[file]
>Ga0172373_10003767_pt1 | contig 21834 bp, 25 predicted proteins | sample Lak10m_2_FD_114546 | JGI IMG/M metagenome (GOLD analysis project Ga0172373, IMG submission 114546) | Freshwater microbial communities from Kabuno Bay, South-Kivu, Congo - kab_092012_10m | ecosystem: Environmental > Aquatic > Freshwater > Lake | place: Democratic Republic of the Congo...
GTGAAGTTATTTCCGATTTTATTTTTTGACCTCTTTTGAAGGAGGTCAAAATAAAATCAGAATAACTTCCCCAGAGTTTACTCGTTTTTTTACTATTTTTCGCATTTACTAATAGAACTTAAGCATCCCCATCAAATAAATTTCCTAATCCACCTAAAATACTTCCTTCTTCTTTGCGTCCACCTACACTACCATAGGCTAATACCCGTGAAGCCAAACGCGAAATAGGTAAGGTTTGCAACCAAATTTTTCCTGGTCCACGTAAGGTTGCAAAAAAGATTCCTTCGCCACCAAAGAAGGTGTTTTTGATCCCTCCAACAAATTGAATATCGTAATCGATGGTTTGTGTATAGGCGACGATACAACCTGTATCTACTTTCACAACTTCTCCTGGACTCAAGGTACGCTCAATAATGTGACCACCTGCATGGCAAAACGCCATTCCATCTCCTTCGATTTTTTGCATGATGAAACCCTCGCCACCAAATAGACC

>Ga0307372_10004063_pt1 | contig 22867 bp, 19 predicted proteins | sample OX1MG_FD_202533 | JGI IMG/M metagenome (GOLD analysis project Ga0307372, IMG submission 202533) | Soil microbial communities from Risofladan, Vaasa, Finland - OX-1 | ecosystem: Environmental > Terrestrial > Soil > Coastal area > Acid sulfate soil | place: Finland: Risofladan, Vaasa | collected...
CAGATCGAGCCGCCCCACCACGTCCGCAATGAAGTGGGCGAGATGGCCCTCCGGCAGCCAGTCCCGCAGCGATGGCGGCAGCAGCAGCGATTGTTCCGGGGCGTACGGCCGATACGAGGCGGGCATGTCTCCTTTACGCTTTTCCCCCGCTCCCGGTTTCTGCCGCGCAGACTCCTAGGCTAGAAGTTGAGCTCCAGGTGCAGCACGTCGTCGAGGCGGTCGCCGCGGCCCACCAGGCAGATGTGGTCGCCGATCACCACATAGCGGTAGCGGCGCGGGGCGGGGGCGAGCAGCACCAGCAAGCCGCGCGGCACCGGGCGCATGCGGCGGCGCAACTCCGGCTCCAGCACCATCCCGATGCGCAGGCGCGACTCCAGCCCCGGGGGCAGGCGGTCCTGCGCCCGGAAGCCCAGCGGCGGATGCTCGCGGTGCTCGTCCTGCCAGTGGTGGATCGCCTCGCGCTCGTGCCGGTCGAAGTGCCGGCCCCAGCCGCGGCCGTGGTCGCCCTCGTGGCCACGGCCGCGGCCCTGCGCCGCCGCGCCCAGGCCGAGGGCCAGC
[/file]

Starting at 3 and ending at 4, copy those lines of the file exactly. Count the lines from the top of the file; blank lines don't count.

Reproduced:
>Ga0307372_10004063_pt1 | contig 22867 bp, 19 predicted proteins | sample OX1MG_FD_202533 | JGI IMG/M metagenome (GOLD analysis project Ga0307372, IMG submission 202533) | Soil microbial communities from Risofladan, Vaasa, Finland - OX-1 | ecosystem: Environmental > Terrestrial > Soil > Coastal area > Acid sulfate soil | place: Finland: Risofladan, Vaasa | collected...
CAGATCGAGCCGCCCCACCACGTCCGCAATGAAGTGGGCGAGATGGCCCTCCGGCAGCCAGTCCCGCAGCGATGGCGGCAGCAGCAGCGATTGTTCCGGGGCGTACGGCCGATACGAGGCGGGCATGTCTCCTTTACGCTTTTCCCCCGCTCCCGGTTTCTGCCGCGCAGACTCCTAGGCTAGAAGTTGAGCTCCAGGTGCAGCACGTCGTCGAGGCGGTCGCCGCGGCCCACCAGGCAGATGTGGTCGCCGATCACCACATAGCGGTAGCGGCGCGGGGCGGGGGCGAGCAGCACCAGCAAGCCGCGCGGCACCGGGCGCATGCGGCGGCGCAACTCCGGCTCCAGCACCATCCCGATGCGCAGGCGCGACTCCAGCCCCGGGGGCAGGCGGTCCTGCGCCCGGAAGCCCAGCGGCGGATGCTCGCGGTGCTCGTCCTGCCAGTGGTGGATCGCCTCGCGCTCGTGCCGGTCGAAGTGCCGGCCCCAGCCGCGGCCGTGGTCGCCCTCGTGGCCACGGCCGCGGCCCTGCGCCGCCGCGCCCAGGCCGAGGGCCAGC